In Redwood County…

“Internet is now as necessary as electricity and water,” said Briana Mumme, Redwood County economic development coordinator. “I mean, like these are just part of how we do life. You just have to have access to it.”

About 90 percent of households have a computer statewide, according to the Blandin Foundation, and 81 percent have a laptop; 76 percent have a smartphone and 59 percent have a tablet. But, there are many areas in Minnesota, Mumme said, where access to high-speed internet is limited and working remotely and distance learning have run into problems, which was the case for one college student she knows who moved back home during the pandemic.

“In order for him to attend school, he literally had to drive to his grandparents house, back into town where the bandwidth was bigger or more robust,” she said. “So he could actually do school.”

In Pine County…

Other rural counties are also competing for better broadband and have seen the shift in how their communities are viewing the necessity for it. Lezlie Sauter, Pine County economic development coordinator, said COVID-19 revealed a lot of disparities where better internet access was needed in northern Minnesota.

“I think that the pandemic opened up our eyes to, ‘we have to be able to pivot and do work online,’ ” Sauter said. “I don’t think our community was prepared for it. I think some people were, but most of us viewed the internet and broadband as a luxury and it’s something we use to stream video and Netflix and all those things. But, we did not see how important it would be to keep conducting business.”

Wisconsin looks at failed history of federal funding for broadband

The Milwaukee Journal Sentinel does a nice job detailing the illustrious history of federal funding for broadband over the past few Administrations. The title of the article says it all…

With poor data, deficient requirements and little oversight, massive public spending still hasn’t solved the rural internet access problem

There isn’t a lot new in the summary but it’s a good and succinct account, starting with the stories of people who have been waiting for decades for the federal funds to trickle down to deploy broadband to their homes and including lots of good details, facts and figures. They boil the issue to a few high level points: inadequate mapping of the problem and minimal requirements and even less administration.

The need…

The Federal Communications Commission has said that nationwide around 14 million people lack access to broadband, also known as high-speed internet. However, the firm Broadband Now, which helps consumers find service, estimates it’s closer to 42 million. And although Microsoft Corp. doesn’t have the ability to measure everyone’s actual internet connection, the tech giant says approximately 120 million Americans aren’t using the internet at true broadband speeds of at least 25-megabit-per-second downloads and 3 Mbps uploads — a further indication of how many people have been left behind.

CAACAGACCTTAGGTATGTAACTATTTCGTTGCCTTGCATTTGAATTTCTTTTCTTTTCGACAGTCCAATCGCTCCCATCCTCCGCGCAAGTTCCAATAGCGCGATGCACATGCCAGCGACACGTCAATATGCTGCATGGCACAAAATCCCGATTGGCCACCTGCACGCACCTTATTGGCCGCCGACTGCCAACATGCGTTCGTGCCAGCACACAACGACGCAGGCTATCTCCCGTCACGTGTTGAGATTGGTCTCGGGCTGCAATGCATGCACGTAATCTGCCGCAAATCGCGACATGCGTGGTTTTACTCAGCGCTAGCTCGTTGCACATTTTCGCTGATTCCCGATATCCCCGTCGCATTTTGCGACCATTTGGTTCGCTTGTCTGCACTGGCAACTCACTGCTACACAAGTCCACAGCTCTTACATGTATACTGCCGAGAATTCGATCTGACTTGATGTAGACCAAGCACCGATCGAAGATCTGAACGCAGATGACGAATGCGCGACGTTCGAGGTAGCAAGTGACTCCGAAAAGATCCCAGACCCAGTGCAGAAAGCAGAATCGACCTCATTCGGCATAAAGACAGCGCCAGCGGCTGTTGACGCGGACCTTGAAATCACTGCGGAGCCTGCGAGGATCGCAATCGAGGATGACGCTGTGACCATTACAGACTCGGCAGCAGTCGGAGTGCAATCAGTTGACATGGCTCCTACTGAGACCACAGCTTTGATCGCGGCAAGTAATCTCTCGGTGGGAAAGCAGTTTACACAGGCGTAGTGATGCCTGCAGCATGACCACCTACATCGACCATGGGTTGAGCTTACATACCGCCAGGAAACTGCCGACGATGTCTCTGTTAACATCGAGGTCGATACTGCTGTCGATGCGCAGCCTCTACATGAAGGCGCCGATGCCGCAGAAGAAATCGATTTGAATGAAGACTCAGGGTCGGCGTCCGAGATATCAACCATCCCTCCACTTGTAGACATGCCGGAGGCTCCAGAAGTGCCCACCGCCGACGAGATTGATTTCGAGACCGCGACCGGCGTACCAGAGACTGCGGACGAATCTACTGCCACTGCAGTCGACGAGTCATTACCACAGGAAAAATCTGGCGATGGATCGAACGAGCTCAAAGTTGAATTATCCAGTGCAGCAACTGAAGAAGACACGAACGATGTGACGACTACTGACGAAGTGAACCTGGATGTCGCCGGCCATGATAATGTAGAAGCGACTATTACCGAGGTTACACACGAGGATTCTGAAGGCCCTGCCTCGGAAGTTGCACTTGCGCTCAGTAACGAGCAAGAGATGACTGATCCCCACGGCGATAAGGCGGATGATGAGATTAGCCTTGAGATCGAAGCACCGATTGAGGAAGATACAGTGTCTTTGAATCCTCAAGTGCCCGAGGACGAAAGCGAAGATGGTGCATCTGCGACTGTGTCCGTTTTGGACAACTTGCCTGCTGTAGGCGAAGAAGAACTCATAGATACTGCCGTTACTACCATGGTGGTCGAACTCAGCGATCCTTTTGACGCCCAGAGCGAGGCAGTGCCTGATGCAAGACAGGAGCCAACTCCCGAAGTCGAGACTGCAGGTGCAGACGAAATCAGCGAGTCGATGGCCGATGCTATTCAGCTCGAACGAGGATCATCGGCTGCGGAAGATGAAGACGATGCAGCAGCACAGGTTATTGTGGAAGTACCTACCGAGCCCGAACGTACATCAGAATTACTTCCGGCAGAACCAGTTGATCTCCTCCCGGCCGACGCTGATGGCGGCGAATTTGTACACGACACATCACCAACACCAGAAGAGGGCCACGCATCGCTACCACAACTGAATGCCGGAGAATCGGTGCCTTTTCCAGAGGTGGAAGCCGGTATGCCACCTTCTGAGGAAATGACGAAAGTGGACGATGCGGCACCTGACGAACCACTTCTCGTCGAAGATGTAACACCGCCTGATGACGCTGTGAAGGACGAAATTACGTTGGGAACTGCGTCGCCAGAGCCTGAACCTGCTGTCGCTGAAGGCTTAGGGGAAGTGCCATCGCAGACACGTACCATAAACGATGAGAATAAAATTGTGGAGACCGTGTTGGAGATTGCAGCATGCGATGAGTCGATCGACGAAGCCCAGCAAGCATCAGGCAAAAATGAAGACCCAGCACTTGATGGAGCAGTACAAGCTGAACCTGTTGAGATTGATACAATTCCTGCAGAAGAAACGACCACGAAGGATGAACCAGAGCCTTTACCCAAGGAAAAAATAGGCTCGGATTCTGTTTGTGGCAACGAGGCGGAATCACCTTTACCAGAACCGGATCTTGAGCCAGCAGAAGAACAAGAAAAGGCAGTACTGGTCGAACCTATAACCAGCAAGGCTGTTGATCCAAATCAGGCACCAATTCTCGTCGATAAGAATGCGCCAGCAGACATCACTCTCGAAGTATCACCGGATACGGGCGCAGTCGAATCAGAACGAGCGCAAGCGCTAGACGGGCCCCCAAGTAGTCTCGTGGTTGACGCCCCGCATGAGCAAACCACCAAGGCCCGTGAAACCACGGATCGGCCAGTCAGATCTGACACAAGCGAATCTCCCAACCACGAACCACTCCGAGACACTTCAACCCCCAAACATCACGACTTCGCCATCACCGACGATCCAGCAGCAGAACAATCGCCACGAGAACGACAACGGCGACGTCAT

The attempts so far…

None of the efforts under any of the administrations succeeded, and some of the reasons were fairly straightforward. The data on who has broadband  — and who doesn’t  — has been flawed. Some of the upgrades quickly became obsolete. There’s been limited accountability.

“We have given away $40 billion in the last 10 years … and haven’t solved the problem,” said Tom Wheeler, who was FCC chairman in Obama’s administration. “I always thought the definition of insanity was doing things the same way over and over and believing that, somehow, something will change.”

And so the digital divide, which some say has become a chasm, remains.

And the funders having little to say about who gets service…

Under the Connect America Fund requirements, grant recipients had a great deal of latitude in where they deployed upgrades. They were allowed, for example, to bypass thinly populated sections of rural counties and make up the difference in other CAF II-eligible areas that had more customers.

It’s really hurt places like Price County, according to Hallstrand, who says the government subsidies should be used to cover the areas most in need of better service before the money’s spent in other places.

“That’s how rural America gets broadband,” he said.

In one rural Wisconsin county after another, Connect America Fund II has left a trail of skepticism and frustration. Many communities have initiated their own broadband expansion projects, seeking state grants and local partnerships, because they haven’t seen much help from the federal government and big-name service providers.

Mankato Free Press on rural wins in Legislature

Mankato Free Press outlines the impacts of 2021 Legislative session on rural Minnesota…

Outstate Minnesota was not forgotten in the final decisions of the Minnesota Legislature as investments will flow into child care, broadband, meat packing and some regulations will be eased for farmers.